Are you pulling a “Lisa” in your marketing materials?
Let me explain…
When Apple launched their computer Lisa in 1983, the last project before Steve Jobs was let go, they did so with a nine-page ad in the New York Times spelling out the computer’s technical features.
It was nine pages of geek talk!
The computer bombed.
When Jobs returned to the company after running Pixar, Apple became customer-centric, compelling, and clear in their communication. The first campaign he released after his return went from nine pages in the New York Times to just two words on billboards all over America:
We all know how the Apple story has gone from there.
Is it time for you to simplify and declutter, too? Grab your latest sales page, email campaign, or brochure and yourself these four questions:
Are there large blocks of copy?
Ever seen the online abbreviation “tl;dr”?
It stands for “too long; didn’t read.”
When your prospects are faced with a brain-draining lengthy paragraph, they’re going to skip it — or stop engaging altogether.
That’s because they’re not really reading at all. They’re scanning, and those long paragraphs make it difficult to spot the keywords that tell us whether a particular bit of copy is relevant.
Here’s what to do when you spot a large text block:
Start by eliminating about half of the text (bonus points for more). Then, make sure your paragraphs are no more than four or five lines long, tops.
If you’re having trouble cutting, read this epic Onion article for some motivation.
Are my headlines dull?
Your headline has one job: to convince people to keep reading.
But most of the time, headlines are missed opportunities. They end up being an afterthought during the creative process, when really, you should spend 10% of your overall writing time thinking of ways your headlines can be more dazzling.
I see this missed opportunity all the time on the “About Us” page of a website.
Right there at the top, there’s the headline. Drumroll, please:
Insert cricket noises here. Now, compare that to something like:
“Why We’re Obsessed With Helping You Dress Better”
There, that’s better. There’s an open loop in this headline that invites me to keep reading in order to answer the question. Even better, it orients the company’s business as a clothing retailer to how it helps me, the customer.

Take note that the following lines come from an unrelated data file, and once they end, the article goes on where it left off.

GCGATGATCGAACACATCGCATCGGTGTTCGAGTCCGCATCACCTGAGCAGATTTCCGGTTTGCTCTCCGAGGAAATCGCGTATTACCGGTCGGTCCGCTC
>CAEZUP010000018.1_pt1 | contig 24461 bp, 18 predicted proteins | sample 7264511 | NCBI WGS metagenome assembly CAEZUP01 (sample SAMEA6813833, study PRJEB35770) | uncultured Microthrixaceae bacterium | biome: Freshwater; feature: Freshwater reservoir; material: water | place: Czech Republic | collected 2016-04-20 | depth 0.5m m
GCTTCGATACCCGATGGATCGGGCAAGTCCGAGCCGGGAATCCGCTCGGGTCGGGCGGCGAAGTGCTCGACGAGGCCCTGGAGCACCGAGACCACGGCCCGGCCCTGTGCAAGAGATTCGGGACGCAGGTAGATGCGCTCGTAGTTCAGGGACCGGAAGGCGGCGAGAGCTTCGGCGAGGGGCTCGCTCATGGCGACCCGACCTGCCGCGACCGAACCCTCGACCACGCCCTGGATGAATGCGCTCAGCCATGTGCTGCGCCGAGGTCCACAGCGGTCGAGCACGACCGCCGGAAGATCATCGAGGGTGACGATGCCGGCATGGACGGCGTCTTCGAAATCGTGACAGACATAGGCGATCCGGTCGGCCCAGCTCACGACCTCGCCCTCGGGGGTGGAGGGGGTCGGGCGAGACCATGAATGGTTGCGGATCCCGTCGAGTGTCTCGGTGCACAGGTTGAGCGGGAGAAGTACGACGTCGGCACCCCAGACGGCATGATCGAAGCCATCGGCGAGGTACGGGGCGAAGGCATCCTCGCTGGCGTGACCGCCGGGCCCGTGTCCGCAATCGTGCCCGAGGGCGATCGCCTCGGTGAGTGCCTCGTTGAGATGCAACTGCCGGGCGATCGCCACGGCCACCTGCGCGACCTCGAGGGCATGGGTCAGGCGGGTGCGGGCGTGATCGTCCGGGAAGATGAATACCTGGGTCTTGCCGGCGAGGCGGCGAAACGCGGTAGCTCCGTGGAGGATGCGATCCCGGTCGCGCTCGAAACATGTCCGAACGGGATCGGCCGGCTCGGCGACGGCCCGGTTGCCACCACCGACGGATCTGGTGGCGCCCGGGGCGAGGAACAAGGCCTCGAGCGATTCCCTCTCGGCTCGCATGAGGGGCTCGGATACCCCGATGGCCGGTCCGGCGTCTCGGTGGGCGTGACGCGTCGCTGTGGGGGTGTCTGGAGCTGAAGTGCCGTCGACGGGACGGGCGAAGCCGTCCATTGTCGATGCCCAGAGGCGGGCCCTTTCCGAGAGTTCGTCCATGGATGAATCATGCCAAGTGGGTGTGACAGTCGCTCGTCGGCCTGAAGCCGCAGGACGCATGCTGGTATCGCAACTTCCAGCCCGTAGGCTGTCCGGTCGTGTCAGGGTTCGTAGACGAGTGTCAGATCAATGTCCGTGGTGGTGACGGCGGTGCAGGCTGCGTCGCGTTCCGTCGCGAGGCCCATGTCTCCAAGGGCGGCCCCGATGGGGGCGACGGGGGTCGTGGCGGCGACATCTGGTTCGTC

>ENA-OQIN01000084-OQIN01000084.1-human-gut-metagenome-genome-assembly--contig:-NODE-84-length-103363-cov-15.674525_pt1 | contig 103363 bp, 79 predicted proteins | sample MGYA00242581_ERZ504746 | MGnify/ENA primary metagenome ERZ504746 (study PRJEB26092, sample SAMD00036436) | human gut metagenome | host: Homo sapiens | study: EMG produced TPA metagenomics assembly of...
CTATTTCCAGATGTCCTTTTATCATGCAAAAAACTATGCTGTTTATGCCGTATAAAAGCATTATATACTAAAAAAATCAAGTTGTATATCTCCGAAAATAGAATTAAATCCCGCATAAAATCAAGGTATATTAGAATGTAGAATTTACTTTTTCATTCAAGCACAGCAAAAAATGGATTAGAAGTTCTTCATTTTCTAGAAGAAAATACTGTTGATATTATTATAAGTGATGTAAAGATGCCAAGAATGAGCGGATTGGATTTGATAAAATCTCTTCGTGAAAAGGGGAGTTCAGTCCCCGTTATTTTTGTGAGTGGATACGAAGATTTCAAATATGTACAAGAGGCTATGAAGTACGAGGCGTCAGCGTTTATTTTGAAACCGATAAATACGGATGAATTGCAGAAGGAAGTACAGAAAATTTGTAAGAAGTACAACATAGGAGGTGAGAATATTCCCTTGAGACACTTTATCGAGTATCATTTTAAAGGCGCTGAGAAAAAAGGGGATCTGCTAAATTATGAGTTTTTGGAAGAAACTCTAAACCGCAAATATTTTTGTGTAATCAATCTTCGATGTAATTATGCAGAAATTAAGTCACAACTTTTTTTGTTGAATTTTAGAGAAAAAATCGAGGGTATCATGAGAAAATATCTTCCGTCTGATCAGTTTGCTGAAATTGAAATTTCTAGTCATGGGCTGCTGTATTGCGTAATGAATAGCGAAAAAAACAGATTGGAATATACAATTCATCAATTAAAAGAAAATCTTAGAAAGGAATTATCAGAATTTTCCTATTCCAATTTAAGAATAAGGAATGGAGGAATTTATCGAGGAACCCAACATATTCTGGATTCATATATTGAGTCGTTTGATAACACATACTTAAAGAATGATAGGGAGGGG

Do my images showcase what I offer?
Not too long ago, a client who offered industrial painting services came to me with an underperforming website. It was thoughtful but it didn’t make a great deal of sense to potential customers.
The man had hired a fine-arts painter to give him a painting of his building. Frankly, it looked a lot like an Italian restaurant, and I just wanted my free breadsticks.
We suggested an image of a technician in a lab coat painting something — and voila, customers suddenly had a pretty good idea of what this company does before they ever read a word of copy.
Choose relevant images like this, and they’ll work for you long after your customers leave your site.
That’s because when people hear information, they’ll only remember about 10% of it after three days. However, that retention shoots up to 65% if they see a relevant image with that same information. (Thanks to John Medina for pointing out this research.)
Review your images to make sure they complement your content and showcase what you do. After all, they’re the very first thing your customers will process, even before they realize what they’re seeing.
Am I featuring technical details or product specifics?
Will you give me a pass for using Apple as an example twice in a blog post?
They’ve just released the iPhone 7, and I’m fascinated by how they’re presenting it online.
Home page? No technical details about the iPhone.
Oh, I’ll click iPhone. They’ll talk about the features there, I bet.
If you want feature details, it’s three links in.
Everything up until that point is centered around commanding images and simple, declarative copy — a drool-worthy presentation that makes me want the dang phone before I even know what it does.
Don’t get me wrong. It’s not bad to talk about features. It’s just bad to lead with them.
You’re only ready to talk about features of your product or service once you’ve established how you help your customer and what makes you different from other people who offer the same solution.
If a prospect is still reading at that point, they’re ready for feature-level details. Before then, it’s just going to be noise.
So, how did you do? If it’s time to do some revenue-generating magic of tidying up in your marketing collateral, our, five-minute marketing makeover is a great place to start. It’s a free ecourse that will show you how to cut out the noise, simplify your messaging, and improve your website. You can sign up for free below.